An easy way to display a visual Stakeholders Mapping

by Sep 7, 2018

Hi! Finally back to posting after an unexpected (!) break for the summer.

I wanted to talk today about a simple idea I use.

So, one thing I realize when I read evaluation ToRs or reports is how few of them have a nice Stakeholders Mapping, that really helps you understand who is involved in the program in an easy-to-absorb way. In some cases, they describe the actors involved in the intervention in one/some paragraphs; best case scenario, they add a simple table with the name of the stakeholder on the left column and their role in the program on the right, but rarely something more sophisticated such as this type:

However, as usual, Data Visualization offers us easy-to-use ideas to display the similar information but, at the same time, providing with more embedded in a more visual diagram.

So, what I am doing in my reports lately, (both in the methodology report and the evaluation report, but it could also be used in ToRs too), is to represent them using this type of matrix:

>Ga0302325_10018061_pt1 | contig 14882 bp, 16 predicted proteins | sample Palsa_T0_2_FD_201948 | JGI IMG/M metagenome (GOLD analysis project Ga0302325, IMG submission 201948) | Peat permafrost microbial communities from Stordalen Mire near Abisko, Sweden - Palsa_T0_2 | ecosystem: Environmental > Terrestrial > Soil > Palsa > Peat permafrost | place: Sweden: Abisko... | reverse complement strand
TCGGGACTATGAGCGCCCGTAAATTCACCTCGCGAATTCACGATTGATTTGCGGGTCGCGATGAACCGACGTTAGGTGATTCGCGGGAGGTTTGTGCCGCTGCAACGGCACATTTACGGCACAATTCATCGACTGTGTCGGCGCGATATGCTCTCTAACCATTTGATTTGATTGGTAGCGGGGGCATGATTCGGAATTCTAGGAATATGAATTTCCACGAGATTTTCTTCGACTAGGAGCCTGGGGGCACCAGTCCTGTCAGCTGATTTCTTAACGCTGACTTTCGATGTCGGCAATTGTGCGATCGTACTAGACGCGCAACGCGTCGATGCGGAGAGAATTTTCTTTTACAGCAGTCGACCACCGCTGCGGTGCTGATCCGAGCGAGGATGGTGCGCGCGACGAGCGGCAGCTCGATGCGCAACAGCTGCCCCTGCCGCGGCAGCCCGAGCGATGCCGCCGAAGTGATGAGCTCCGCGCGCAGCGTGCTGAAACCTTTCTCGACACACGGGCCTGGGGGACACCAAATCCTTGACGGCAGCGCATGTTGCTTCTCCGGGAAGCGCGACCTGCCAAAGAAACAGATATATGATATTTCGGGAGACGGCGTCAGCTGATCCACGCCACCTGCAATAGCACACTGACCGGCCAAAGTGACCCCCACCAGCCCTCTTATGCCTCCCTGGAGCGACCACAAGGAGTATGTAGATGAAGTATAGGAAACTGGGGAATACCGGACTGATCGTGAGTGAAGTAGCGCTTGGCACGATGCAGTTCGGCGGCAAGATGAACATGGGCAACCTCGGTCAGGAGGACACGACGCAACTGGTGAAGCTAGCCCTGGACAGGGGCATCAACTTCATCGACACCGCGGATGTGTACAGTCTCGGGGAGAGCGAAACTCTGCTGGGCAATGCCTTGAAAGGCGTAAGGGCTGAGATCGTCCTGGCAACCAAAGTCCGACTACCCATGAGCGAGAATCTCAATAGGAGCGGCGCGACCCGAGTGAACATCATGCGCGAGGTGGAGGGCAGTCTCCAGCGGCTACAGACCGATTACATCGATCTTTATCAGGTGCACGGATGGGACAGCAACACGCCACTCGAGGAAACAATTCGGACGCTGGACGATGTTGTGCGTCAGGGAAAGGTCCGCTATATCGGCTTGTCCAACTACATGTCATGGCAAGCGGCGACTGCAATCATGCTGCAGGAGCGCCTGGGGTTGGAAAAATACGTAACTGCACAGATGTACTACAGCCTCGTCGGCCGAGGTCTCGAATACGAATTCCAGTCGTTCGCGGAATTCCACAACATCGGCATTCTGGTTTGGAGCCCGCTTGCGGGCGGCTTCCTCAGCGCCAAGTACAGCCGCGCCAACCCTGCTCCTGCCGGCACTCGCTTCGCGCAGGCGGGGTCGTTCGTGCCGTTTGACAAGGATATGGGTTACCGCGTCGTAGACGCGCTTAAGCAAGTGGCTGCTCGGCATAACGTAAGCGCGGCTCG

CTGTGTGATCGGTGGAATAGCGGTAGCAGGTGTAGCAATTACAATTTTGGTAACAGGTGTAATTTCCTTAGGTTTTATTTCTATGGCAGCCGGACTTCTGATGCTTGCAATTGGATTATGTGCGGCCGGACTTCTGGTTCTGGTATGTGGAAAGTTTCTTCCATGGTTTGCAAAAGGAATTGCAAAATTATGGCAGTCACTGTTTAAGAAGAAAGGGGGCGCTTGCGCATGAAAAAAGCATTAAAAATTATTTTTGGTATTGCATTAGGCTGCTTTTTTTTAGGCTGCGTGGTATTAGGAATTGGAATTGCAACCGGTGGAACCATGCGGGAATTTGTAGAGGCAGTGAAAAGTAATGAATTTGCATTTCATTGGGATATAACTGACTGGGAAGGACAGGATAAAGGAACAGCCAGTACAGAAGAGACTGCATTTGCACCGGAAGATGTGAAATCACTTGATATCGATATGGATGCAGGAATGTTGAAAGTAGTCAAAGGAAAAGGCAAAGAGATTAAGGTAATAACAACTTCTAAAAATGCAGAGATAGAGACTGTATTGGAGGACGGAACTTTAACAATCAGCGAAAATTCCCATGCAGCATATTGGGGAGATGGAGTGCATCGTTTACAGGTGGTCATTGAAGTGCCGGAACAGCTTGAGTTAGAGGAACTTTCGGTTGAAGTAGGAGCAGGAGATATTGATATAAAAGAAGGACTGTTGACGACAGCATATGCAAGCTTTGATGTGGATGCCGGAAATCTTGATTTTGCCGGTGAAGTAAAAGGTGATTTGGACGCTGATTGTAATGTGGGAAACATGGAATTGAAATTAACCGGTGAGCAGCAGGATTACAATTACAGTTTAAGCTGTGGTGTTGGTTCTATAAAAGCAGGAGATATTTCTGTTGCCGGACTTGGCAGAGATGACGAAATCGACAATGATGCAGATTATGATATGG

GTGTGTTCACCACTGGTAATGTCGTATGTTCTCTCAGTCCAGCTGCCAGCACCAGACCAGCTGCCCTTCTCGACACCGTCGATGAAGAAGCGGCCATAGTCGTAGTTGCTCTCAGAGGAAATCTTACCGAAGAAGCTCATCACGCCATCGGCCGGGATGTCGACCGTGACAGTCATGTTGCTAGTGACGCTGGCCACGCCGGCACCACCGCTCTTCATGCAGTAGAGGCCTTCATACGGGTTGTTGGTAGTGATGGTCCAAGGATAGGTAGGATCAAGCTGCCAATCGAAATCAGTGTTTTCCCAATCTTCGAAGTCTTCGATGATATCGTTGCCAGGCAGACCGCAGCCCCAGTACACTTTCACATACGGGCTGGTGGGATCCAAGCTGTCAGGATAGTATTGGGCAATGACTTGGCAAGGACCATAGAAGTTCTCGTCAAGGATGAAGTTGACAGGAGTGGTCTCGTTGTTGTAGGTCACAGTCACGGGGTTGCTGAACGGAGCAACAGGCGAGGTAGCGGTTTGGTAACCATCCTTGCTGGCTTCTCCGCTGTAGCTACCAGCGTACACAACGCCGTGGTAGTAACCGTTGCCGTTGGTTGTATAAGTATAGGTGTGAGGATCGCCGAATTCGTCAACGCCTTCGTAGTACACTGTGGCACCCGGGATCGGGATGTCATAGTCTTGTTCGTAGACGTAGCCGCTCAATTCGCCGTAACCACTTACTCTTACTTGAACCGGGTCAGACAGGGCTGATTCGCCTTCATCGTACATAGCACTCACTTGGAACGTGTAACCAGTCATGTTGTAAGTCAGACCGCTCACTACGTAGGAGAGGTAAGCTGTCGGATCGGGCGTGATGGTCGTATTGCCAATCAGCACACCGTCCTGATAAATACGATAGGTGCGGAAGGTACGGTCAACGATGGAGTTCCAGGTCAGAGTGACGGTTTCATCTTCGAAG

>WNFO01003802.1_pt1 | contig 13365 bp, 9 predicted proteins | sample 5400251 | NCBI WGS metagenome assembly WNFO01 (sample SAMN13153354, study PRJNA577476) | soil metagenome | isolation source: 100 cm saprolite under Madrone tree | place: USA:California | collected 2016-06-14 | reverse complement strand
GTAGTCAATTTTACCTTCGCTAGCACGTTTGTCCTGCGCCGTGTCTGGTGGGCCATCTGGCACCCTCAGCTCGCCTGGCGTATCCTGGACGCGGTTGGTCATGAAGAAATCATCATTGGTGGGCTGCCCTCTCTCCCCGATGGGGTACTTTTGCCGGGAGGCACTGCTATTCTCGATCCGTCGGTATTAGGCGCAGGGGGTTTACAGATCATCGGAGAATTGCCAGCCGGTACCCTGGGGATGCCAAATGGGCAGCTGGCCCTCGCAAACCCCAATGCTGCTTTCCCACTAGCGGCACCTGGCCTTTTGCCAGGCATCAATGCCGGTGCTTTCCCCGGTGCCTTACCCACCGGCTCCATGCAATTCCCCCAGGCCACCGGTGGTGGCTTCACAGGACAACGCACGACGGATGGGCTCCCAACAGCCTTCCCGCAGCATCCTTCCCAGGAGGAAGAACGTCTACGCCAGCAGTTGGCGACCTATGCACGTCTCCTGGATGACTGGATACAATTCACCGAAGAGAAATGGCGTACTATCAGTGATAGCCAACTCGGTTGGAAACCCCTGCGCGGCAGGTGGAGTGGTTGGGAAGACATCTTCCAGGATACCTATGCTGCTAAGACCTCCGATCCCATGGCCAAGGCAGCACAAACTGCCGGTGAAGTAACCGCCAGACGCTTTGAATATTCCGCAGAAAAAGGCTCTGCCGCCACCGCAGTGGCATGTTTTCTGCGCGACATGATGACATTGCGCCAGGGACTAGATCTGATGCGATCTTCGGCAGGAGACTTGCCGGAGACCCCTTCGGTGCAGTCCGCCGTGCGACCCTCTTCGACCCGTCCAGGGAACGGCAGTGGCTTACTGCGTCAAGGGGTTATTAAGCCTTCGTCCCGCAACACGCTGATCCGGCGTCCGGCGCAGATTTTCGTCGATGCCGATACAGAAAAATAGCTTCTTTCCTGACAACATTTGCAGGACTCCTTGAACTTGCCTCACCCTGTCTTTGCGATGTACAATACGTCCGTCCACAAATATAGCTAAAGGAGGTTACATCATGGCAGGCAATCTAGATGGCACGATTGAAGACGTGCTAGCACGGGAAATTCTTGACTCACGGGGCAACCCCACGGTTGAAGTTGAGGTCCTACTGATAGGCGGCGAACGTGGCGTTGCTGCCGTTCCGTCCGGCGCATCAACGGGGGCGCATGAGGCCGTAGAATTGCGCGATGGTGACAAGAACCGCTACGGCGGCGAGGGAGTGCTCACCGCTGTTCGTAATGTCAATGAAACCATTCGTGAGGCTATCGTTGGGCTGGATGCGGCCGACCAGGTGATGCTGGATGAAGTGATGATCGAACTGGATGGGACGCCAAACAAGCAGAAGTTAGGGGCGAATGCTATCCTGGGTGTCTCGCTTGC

Each stakeholder is represented in a box, and they are placed according to some criteria, such as if they are “internal” to the organization (an actor within the same larger organization – in this case, this was done for a national society of a larger network of organizations) or external to the network, and at the same time, whether they operate at international, national or local level (or several of them).

In this other example, instead of classing them between internal or external, I wanted to highlight if they were part of the government institutions or if they belonged to the private / civil society. I also used the backgroung color of the box to represent which ones where central (more direct partners), and which ones were less directly involved. Finally, because this was for deciding the sample of people to be consulted, I used the last row to depict all groups in the population we needed to take into account:

Additionally, we could use the size of the box (such as in a bubble chart) or the color or hue to depict their relevance… or any other interesting variables.

As you can see, these are pretty simple ideas that can be done quite easily (these were all done in Powerpoint), that may bring some additional clarity for those who are not familiar with the program and the actors involved in it – but also sometimes to the ones that are.

Hope it is somehow useful. Thanks for stopping by! 🙂

New posts coming up:

(published every two weeks-ish 🙂 )

  • ToCs series
  • Visual summary of impact designs
  • Visual summaries of other criteria designs
  • Ideas to make Bibliographies more informative
  • Ways of mapping beneficiaries
  • My favorite pre-attentive features
  • Ideas for reports (series)
  • Some day: iterations with the Periodic Table of Evaluation

And more!

Stay tuned! 🙂

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